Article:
Tyrone Dally Herald
Brother-Sister Winners Behind The Camera
Thursday, December 1, 1988
HOLLYWOOD (UPI) – There has never been a brother-sister pair of motion picture directors to compare with Garry and Penny Marshall.
Over the years there have been numerous successful acting siblings – the Barrymores, Shirley MacLaine and Warren Beatty, and the Fondas to name a few – but not in memory has Hollywood spawned a family of distinguished directors.
A couple of years ago her older brother Garry directed Hanks in “Nothing in Common,” an impressive hit, but not nearly as big as ”Big.”
It is remarkable that two members of the same clan should share the multi-faceted talents implicit in theÂ c omp l i c a t ed b u s i n e ss of f i lm directing.
The Marshalls are part of a closeknit Italian family who help each other, ex-officio, with their screen projects.
“We show up on each other’s sets at least three times when a film is shooting to make sure everything is going all right,” he said. “We give one another a lot of support.
“On weekends we’re on the telephone discussing problems and ideas. When our pictures are finished, we spend time in the editing room together. I helped her with a dozen cuts on ‘Big’ and she has helped me with the sound work on ‘Beaches.’
Garry says he and Penny think alike, and he gives the credit to their mother.
“Our mother taught all three of us – including my sister Ronnie who is a producer in her own right – to appreciate gentle humor and how to make exciting things happen visually.
“Mother was a dance teacher, so in a lot of Penny’s and my work you see dancing and music. We make it part of the storytelling. Who can forget that dance scene with Hanks and Robert Loggia on the piano keys in “Big”
Garry, Ronnie and Penny established the Northwestern University dance school in their mother’s name, the Marjorie Ward Dance Center.
“I attended Northwestern and when I went back to give a speech to the alumni, 1 was proud to discover that Penny is the subject of a woman’s studies course,” he said. “What really blew me away is that my daughter is going to school there and is taking that class.”
Garry first made his Hollywood mark in television. His productions included “Happy Days” and “Mork and Mindy.” But “Laverne & Shirley,” starring sister Penny and Cindy Williams, best prepared him for “Beaches.”
Most of the cast of “Beaches” is female. So were the author of the book, the screenwriter and all four producers.
“Bette and Barbara are two of the best stars you could ever ask to work with,” he said.
‘There were a lot of women to work with each day, i n c l u d i ng Mary Agnes Donahue, who wrote the script with the book’s author, Iris Ranier Dart. The producers were Terry Schwartz, Bonnie Bruckheimer, Margaret Jennings South and Ann Martell. We had plenty of women in the crew, including the first assistant director.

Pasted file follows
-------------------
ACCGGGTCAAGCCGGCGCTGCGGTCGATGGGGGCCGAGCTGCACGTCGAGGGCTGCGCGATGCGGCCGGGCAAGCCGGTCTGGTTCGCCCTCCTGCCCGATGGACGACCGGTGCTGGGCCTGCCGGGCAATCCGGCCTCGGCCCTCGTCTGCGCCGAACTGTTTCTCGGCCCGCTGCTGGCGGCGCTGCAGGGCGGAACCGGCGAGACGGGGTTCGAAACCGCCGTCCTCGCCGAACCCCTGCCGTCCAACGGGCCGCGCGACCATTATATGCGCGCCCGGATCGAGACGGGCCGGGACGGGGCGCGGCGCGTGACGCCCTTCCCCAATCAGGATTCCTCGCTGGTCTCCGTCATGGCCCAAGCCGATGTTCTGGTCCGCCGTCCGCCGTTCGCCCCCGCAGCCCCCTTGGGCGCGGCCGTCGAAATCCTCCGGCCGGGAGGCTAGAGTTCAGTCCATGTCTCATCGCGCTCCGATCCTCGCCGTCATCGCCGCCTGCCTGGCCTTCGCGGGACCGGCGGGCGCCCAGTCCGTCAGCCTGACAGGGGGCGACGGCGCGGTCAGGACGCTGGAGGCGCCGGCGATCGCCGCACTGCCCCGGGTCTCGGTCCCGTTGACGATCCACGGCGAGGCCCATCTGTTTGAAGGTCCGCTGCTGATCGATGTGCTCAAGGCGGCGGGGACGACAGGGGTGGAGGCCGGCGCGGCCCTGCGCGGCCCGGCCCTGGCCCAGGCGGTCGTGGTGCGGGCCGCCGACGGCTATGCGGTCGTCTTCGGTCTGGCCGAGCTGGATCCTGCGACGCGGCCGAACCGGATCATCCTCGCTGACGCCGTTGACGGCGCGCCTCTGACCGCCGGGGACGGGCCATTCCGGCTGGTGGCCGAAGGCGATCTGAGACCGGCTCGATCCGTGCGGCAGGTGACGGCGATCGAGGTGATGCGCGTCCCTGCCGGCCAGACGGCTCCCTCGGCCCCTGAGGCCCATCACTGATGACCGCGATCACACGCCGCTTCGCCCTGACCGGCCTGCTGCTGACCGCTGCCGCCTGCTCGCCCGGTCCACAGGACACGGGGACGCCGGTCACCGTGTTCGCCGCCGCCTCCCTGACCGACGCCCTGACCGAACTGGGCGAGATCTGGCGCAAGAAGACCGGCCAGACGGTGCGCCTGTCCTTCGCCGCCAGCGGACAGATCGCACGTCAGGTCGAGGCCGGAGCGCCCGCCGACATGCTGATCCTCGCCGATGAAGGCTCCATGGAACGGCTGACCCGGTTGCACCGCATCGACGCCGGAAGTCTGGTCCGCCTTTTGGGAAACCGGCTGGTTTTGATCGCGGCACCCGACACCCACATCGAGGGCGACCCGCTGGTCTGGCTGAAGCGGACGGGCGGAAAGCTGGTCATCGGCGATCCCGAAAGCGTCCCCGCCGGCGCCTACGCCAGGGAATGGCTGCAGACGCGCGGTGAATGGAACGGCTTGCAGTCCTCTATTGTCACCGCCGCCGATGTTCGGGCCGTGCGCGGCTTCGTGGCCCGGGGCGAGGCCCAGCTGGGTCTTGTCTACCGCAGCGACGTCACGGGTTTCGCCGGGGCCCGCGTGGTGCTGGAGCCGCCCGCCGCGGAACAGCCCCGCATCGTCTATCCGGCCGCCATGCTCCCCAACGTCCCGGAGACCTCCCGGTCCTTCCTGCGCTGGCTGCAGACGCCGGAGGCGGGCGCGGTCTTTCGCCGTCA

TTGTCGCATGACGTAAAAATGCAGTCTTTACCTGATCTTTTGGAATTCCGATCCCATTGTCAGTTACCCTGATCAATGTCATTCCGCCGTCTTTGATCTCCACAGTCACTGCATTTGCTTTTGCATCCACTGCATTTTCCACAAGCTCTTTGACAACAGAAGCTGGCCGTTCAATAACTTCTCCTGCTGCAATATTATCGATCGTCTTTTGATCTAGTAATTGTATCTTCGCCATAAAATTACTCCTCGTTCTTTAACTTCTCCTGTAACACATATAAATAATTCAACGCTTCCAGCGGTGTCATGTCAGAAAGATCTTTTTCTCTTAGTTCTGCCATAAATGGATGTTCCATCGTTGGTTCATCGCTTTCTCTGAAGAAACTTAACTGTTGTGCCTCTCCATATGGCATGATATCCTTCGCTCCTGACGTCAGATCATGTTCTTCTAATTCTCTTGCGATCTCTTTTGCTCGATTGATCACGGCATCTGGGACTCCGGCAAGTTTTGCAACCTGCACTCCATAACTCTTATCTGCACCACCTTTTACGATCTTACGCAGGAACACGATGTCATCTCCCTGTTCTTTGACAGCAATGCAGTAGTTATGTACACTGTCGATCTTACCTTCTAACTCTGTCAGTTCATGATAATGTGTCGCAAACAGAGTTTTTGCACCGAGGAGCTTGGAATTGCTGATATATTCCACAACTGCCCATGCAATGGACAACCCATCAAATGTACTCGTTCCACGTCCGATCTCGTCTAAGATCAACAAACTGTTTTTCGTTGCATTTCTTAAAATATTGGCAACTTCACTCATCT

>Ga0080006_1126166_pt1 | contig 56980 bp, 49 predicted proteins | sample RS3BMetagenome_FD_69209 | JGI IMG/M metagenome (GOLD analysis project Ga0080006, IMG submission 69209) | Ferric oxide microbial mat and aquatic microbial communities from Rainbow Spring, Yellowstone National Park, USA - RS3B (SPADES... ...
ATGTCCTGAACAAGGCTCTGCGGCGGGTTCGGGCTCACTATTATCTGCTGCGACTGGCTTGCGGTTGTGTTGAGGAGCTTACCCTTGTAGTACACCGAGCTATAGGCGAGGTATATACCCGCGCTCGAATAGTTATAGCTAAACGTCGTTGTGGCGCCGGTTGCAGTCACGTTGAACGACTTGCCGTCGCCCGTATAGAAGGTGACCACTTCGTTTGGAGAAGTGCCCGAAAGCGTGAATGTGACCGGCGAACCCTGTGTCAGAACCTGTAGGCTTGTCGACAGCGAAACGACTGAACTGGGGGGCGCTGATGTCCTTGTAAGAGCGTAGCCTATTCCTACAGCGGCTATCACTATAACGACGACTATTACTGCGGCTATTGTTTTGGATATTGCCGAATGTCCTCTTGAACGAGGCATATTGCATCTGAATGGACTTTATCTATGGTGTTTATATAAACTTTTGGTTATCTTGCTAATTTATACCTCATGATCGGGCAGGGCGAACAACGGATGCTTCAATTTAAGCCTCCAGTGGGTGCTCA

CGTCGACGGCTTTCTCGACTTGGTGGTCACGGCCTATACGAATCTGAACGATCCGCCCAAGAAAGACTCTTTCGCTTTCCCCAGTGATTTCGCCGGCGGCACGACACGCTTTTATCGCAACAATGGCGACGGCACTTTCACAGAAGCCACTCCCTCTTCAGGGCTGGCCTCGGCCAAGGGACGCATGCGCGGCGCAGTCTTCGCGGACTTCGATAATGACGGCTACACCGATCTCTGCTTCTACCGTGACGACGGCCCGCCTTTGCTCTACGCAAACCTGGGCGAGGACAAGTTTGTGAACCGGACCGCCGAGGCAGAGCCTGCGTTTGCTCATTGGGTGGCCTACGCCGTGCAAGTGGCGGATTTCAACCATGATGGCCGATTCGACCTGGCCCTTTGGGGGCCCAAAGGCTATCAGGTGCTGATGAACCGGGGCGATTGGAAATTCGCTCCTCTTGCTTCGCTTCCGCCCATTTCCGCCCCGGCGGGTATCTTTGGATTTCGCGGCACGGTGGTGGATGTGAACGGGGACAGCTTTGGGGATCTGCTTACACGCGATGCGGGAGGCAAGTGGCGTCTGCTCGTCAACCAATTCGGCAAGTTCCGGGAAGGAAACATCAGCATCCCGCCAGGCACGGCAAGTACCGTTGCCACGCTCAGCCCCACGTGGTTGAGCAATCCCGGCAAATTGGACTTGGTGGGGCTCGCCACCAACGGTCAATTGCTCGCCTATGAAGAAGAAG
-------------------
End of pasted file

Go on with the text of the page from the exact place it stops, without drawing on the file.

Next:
“I’ve been accustomed to being around women all my life – my mother, my two sisters, my wife and two daughters. What the heck, I’m I t a l i an and a Scorpio, a horoscope sign that means I get along with females.
“It was kind of u n u s u al for Disney to employ so many women on a project. I t h i nk I was brought in as anÂ interpreter because I have a reputation for working well with women. So 1 guess I was a go-between for DisneyÂ and the producers,” Marshall said.
“Bette is one of the producers. It was her project. We discussed who would be ideal to play the co-starring role with her. The part calls for a glamour girl and we tested some people before deciding on Barbara, who isn’tÂ noted for glamour parts.
“I like offbeat casting. It was an emotional decision to choose a classy beauty. We looked at the tests by actresses acting t h e ir hearts out and couldn’t make up our minds.
“Then I turned off the sound and watched them in silence. Barbara was the only one who seemed to be close friendsÂ with Bette.
“I also liked her ability not to fall apart in adversity. The day of her first test, Bette had to be somewhere else,Â so I asked Barbara to test with my secretary. Barbara hesitated a moment before saying OK. Then she acted the hell out of the scene.
“Barbara has done a good deal of drama. Bette and I are from comedy. So Barbara kept us honest. ‘Beaches’ is a drama a b o ut f r i endship, l o y a l ty and female bonding.”
Marshall said he o f t en t u r n ed to his actresses for advice when he was in trouble, and
f ou nd themÂ h e l p f u l.
‘There were other t imes when they’d be h a v i ng fun and I wo u ld have to play the adult,” he s a i d.
‘They always rose to the occasion with a minimum of temperament”